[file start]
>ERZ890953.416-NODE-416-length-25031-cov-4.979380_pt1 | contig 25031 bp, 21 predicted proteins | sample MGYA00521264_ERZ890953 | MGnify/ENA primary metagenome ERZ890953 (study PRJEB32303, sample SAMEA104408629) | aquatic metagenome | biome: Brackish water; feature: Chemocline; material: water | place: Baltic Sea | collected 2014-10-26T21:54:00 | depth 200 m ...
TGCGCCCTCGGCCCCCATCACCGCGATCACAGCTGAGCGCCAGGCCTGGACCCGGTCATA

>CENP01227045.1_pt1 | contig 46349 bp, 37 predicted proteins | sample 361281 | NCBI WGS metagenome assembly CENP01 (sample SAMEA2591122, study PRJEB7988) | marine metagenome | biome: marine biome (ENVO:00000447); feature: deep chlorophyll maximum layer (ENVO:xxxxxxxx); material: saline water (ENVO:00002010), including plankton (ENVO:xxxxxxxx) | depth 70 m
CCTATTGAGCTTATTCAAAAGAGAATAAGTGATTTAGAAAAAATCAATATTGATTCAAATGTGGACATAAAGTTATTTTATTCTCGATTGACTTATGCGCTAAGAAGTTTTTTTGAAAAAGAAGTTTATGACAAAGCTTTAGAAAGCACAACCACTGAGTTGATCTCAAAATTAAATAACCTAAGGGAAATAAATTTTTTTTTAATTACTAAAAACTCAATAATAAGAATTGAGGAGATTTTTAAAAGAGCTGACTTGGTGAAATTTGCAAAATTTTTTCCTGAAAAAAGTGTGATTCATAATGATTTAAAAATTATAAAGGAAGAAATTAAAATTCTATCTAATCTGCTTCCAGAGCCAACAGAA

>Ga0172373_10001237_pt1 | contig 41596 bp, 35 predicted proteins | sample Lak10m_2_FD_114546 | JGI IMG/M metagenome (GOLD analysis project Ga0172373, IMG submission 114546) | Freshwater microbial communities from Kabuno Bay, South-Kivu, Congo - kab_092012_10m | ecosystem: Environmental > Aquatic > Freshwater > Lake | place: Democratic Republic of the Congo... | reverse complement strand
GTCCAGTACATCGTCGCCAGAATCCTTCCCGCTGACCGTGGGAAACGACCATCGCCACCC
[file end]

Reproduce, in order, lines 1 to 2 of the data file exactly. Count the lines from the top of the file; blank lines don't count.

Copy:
>ERZ890953.416-NODE-416-length-25031-cov-4.979380_pt1 | contig 25031 bp, 21 predicted proteins | sample MGYA00521264_ERZ890953 | MGnify/ENA primary metagenome ERZ890953 (study PRJEB32303, sample SAMEA104408629) | aquatic metagenome | biome: Brackish water; feature: Chemocline; material: water | place: Baltic Sea | collected 2014-10-26T21:54:00 | depth 200 m ...
TGCGCCCTCGGCCCCCATCACCGCGATCACAGCTGAGCGCCAGGCCTGGACCCGGTCATA